Maxine Waters Responds To Fox Host's Racist Comment Like A True American Hero

by John Haltiwanger

On Tuesday, March 28, Fox News host Bill O'Reilly made a blatantly racist remark about Rep. Maxine Waters.

O'Reilly viewed a clip of Waters making the argument that resisting President Donald Trump is an act of patriotism.

Instead of offering a logical or intellectual response to Waters' assertion, O'Reilly attacked her appearance.

He said,

I didn't hear a word she said. I was looking at the James Brown wig. If we have a picture of James, it's the same wig.

Rep. Waters responded in an incredibly inspiring way, proving she is clearly not fazed by O'Reilly's ignorance.

On MSNBC's "All In with Chris Hayes," she said,

Let me just say this: I'm a strong black woman and I cannot be intimidated. I cannot be undermined. I cannot be thought to be afraid of Bill O'Reilly or anybody.

She added,

And I'd like to say to women out there everywhere, don't allow these right-wing talking heads, these dishonorable people to intimidate you or scare you. Be who you are, do what you do, and let us get on with discussing the real issues of this country.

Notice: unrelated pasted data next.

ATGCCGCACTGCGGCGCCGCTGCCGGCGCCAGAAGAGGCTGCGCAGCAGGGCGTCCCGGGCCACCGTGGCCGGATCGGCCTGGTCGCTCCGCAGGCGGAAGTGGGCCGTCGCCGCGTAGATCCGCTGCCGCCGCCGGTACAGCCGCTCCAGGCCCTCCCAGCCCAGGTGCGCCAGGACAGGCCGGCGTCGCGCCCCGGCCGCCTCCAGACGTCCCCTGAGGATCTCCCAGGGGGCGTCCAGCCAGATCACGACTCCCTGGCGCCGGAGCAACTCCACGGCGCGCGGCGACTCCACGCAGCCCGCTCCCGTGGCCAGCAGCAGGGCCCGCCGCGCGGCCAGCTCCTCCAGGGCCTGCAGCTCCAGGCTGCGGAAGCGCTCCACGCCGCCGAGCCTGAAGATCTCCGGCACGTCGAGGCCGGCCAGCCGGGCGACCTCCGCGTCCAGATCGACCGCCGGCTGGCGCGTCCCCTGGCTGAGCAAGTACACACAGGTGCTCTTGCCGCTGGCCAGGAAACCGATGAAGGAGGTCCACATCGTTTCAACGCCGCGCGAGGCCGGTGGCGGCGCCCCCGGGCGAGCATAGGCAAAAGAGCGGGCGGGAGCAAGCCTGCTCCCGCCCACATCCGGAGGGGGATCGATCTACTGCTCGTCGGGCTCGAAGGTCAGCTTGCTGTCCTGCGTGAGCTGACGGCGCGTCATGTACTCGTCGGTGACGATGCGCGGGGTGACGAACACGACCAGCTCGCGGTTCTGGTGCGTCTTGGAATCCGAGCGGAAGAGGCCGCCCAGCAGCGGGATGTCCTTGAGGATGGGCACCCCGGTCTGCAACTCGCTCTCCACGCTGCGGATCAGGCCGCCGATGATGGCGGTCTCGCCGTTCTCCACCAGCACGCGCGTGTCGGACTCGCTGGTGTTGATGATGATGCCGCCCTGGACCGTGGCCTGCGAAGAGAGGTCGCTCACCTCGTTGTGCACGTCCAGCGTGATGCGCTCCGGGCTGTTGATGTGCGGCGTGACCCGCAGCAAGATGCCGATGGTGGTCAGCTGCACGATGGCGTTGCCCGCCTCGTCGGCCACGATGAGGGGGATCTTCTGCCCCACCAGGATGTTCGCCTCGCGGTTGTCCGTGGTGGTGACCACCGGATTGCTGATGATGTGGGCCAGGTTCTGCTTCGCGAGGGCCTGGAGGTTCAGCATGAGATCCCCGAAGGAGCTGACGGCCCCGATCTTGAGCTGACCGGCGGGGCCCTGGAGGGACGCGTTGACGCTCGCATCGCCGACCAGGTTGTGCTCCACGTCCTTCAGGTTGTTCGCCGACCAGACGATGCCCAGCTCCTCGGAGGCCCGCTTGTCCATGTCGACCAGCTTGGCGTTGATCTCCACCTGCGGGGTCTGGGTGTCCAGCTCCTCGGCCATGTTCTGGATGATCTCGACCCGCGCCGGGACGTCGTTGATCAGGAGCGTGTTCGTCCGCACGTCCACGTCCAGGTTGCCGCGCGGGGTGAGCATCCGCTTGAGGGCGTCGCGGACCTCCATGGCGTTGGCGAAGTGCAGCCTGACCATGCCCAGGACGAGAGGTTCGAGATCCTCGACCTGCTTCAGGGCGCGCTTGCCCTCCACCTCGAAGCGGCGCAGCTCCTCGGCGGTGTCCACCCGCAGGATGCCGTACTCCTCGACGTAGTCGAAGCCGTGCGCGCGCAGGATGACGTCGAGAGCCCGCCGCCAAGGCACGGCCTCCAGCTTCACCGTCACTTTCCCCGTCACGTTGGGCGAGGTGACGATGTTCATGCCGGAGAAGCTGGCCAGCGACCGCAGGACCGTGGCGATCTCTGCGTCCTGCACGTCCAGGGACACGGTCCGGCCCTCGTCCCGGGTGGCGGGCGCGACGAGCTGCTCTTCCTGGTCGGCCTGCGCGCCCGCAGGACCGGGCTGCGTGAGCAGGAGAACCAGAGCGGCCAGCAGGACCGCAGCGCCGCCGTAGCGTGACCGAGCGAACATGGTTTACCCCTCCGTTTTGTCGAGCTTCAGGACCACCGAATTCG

After this, many took to Twitter to applaud Waters for her fearlessness and integrity.

Some even called for her to run for president in 2020.


O'Reilly apologized for what he said, but many weren't buying it.

Not to mention, O'Reilly has a long history of making backwards comments, especially in relation to people of color.

In July 2016, O'Reilly attempted to lecture the Black Lives Matter movement about Martin Luther King Jr., arguing the civil rights leader wouldn't have protested with them in the present day.

Based on what O'Reilly said about Rep. Maxine Waters, he clearly doesn't know a thing about Martin Luther King Jr.

Perhaps he should review Dr. King's iconic "I Have A Dream" speech, which states,

I have a dream that my four little children will one day live in a nation where they will not be judged by the color of their skin but by the content of their character.

O'Reilly may not have explicitly judged Waters by the color of her skin, but his attack on her appearance was really no different.

He refused to give Waters, a member of the United States Congress, the respect she deserves.

Simply put: O'Reilly did not judge her by the content of her character.

So, the next time he wants to cite MLK Jr. to defend his regressive worldview, someone should replay what he said about Waters.

Citations: Maxine Waters swings back at Bill O'Reilly: 'I'm a strong black woman and I cannot be intimidated' (The Washington Post)